Baaack.. to basics

Aaand, we’re back!

A bit brown, a little well fed and a whole lot more relaxed, B and I recently spent 7 blissful days in Bali, courtesy of the company he works for. We swam, ate, engaged in pingpong battles (we couldn’t remember the rules, so we made them up. In hindsight, I think these new rules were not to my advantage because I never did end up winning a single match) and occasionally saw sights like this. On the flight home, I cried, only for the end of Vikram Seth’s An Equal Music, but also to quietly mourn a return to reality. A return which marked the end to freewheeling days with the boy, an end to bucketloads of tempe goreng and the end to an otherwise endless supply of chilled frangipani scented towelettes (oh how good those were!).

Now we are back, with the boy still proudly displaying the tiny patch of apricot coloured skin at the back of his neck which he claims is something akin to a tan (his first ever). The piles of laundry have been suitably dealt with and the swimsuit folded away for another day. It is time to bake.

This one is an incredibly easy cake recalling the simple pleasures of taking tea and enjoying a little time out. It is also a cake with which to thank our neighbour, who cared for our plants while we were away.

Black/blueberry and cinnamon crumble cake :
(serves 8-10; from Mix & Bake by Belinda Jeffery)

150g plain flour
110g stone-ground wholemeal plain flour
220g castor sugar
2 1/2 teaspoons baking powder
1/2 teaspoon salt
1/2 teaspoon ground cinnamon
80ml light olive oil
180ml milk
1 egg
1 teaspoon vanilla extract
2 teaspoons finely grated lemon zest
200g fresh or frozen blueberries [I used a mixture of blackberries and blueberries]
icing sugar (optional), for dusting

Topping :

35g plain flour
55g brown sugar
1/2 teaspoon ground cinnamon
1/2 teaspoon freshly grated or ground nutmet
70g pecans or walnuts
30g cold unsalted butter, cut into small chunks
100g fresh or frozen blueberries

Preheat your oven to 180’C. Butter a 24 or 25cm springform cake tin, line the base with buttered baking paper, then dust with flour and set aside.

For the topping, put the flour, brown sugar, cinnamon and nutmeg into a food processor and briefly whiz to combine. Add the nuts and scatter the little chunks of cold butter over the top. Pulse just until the butter is incorporated and the nuts are the size of coarse breadcrumbs. Tip this mixture into a bowl and keep it in a cool spot.

Put both the flours, the sugar, baking powder, salt and cinnamon into the food processor and whiz them together for 20 seconds. Tip this dry mixture into a large bowl. Scoop out 1 heaped tablespoon of it into another bowl.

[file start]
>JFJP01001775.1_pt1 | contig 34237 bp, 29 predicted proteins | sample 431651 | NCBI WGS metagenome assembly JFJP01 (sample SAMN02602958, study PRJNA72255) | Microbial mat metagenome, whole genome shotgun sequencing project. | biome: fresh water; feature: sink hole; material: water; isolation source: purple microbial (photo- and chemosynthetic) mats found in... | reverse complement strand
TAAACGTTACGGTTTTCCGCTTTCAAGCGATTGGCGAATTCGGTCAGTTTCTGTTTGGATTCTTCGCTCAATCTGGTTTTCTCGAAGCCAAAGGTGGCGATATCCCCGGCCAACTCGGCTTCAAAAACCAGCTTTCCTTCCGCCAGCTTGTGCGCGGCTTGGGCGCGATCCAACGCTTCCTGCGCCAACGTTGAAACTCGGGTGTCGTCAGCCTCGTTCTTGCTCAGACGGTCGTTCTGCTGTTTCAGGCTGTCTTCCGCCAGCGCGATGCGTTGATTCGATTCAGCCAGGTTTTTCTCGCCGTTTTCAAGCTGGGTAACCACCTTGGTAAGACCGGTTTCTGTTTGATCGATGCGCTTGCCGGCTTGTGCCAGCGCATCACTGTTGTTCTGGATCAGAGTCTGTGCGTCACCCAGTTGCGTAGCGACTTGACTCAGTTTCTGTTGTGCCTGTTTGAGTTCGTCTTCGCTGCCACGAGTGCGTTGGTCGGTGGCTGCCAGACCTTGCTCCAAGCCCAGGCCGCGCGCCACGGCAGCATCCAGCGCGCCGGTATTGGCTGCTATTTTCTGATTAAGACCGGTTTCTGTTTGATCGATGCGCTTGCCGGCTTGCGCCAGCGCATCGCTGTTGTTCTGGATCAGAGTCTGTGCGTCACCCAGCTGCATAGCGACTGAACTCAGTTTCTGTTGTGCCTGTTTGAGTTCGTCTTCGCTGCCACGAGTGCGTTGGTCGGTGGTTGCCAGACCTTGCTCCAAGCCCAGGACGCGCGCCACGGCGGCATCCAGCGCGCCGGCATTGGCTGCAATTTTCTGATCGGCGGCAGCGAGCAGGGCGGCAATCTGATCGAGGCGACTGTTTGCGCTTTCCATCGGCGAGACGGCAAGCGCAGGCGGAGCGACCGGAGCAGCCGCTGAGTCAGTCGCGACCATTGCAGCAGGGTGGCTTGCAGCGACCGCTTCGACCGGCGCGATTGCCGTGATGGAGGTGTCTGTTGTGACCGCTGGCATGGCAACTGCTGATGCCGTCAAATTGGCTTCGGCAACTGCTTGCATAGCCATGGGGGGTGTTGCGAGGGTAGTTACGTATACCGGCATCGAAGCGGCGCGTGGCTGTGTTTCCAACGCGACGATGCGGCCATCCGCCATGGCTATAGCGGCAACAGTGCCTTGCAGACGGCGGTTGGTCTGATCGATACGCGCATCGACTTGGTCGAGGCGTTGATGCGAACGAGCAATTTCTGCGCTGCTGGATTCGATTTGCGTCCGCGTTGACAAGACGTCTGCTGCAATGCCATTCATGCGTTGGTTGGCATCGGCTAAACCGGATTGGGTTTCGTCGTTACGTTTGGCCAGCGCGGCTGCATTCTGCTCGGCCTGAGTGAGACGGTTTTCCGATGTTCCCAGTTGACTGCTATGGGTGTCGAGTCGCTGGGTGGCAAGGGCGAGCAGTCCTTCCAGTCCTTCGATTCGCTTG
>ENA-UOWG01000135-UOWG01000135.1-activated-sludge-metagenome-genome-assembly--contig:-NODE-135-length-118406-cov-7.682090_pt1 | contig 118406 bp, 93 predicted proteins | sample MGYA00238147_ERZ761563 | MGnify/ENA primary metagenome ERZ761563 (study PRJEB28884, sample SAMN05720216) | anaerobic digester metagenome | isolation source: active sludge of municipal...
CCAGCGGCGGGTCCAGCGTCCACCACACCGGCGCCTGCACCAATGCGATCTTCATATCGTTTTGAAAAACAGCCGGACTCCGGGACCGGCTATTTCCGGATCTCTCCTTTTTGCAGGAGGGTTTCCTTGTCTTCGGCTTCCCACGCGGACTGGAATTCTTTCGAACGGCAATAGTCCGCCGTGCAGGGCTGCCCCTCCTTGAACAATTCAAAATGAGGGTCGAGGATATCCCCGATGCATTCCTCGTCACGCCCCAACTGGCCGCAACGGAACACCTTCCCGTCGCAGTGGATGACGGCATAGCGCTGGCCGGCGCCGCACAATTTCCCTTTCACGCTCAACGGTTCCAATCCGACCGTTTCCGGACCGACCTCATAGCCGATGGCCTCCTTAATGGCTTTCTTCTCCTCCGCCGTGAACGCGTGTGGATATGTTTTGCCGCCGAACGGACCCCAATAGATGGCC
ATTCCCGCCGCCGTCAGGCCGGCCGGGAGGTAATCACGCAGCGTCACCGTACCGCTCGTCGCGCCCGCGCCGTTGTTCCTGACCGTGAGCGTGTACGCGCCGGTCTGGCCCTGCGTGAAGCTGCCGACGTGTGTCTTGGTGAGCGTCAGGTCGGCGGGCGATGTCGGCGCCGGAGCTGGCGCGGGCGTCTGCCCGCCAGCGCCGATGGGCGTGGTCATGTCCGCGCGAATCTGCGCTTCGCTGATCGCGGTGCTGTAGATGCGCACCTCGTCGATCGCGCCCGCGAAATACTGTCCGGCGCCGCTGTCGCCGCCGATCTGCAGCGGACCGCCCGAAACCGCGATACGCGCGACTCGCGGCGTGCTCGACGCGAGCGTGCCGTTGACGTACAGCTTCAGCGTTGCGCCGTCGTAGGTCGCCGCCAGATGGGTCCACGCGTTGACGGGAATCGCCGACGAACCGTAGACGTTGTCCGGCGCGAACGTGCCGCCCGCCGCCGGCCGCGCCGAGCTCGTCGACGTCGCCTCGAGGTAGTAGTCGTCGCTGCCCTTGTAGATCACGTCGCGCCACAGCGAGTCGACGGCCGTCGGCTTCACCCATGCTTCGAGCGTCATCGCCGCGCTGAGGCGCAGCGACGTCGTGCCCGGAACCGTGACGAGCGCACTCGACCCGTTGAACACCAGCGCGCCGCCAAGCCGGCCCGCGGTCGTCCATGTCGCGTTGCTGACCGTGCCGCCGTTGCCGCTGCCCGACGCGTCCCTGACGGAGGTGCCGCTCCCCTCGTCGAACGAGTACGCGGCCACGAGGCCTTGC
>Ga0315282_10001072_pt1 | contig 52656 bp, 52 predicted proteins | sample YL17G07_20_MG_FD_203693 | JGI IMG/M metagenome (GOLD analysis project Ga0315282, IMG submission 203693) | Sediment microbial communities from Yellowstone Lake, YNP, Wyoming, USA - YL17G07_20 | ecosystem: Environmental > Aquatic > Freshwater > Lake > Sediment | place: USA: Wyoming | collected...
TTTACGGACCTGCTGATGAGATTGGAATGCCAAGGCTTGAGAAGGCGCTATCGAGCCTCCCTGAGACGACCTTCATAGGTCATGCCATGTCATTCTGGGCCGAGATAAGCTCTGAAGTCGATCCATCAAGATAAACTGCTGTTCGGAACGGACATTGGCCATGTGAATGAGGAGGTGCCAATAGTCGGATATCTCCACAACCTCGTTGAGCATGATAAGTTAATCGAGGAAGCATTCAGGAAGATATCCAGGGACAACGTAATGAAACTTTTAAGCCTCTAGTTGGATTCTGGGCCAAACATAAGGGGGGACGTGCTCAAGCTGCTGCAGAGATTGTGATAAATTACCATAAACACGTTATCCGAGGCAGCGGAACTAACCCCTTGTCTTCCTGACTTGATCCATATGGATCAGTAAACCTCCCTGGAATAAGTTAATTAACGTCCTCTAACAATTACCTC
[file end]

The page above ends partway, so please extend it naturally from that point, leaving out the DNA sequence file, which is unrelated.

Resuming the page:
Whiz the oil, milk, egg, vanilla extract and lemon zest together in the processor until they’re well combined. Make a well in the centre of the flour mixture and pour in this wet mixture. Stir them together until they’re well mixed. Toss the blueberries in the bowl with the reserved spoonful of dry mixture, then gently fold them into the cake batter; I always find it fascinating that this fine, floury coating is just enough to help stop the blueberries from sinking to the bottom of the cake as it bakes. Spread the batter evenly into the prepared tin. Sprinkle spoonfuls of the crumble over the top and give the tin a little shake to even it out. Press the blueberries for the topping gently into the crumble.

Bake for 50-55 minutes or until a fine skewer inserted in the middle of the cake comes out clean. Cool the cake in the tin on a wire rack for 12 minutes. Release the outer ring of the tin and gently lift it off. Sit another rack (or a flat plate) on top of the cake and carefully invert it onto this. Remove the base and paper and then invert the cake again onto the rack to cool.

Dust with icing sugar just before serving. You’ll find that any leftover cake freezes really well for a couple of weeks. I usually just sandwich the slices of cake between sheets of freezer wrap or baking paper. To defrost, you can microwave them gently, warm them in the oven or just let them sit out at room temperature for about 40 minutes (by way of this, I discovered that the cake is terrific served warm, rather like a pudding, with a little cream). Otherwise, it keeps well stored at room temperature in a tightly sealed container for 2 days.

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Yet another apple crumble?

Being an avid baker ever since I was a kid, I have attempted making many things over the years, often with varying degrees of success and failure. I have impatiently attempted filo pastry from scratch, struggled through bagels and crumpets, pulled a triumphant pan of slightly singed flapjacks out of the oven, fried cinnamon donuts, cannoli and churros, made apple tarte tatin, and watched my thighs swell with pride at the sight and taste of sticky date pudding, pineapple upside down cake, banana bread and carrot cake. I have also baked scones (some heavy like rocks, some light as a feather) and chocolate chip cookies (repeatedly!), and slathered homemade strawberry jam on homemade bread. However, there are still some things that manage to slip past my radar, whenever I find myself in the kitchen.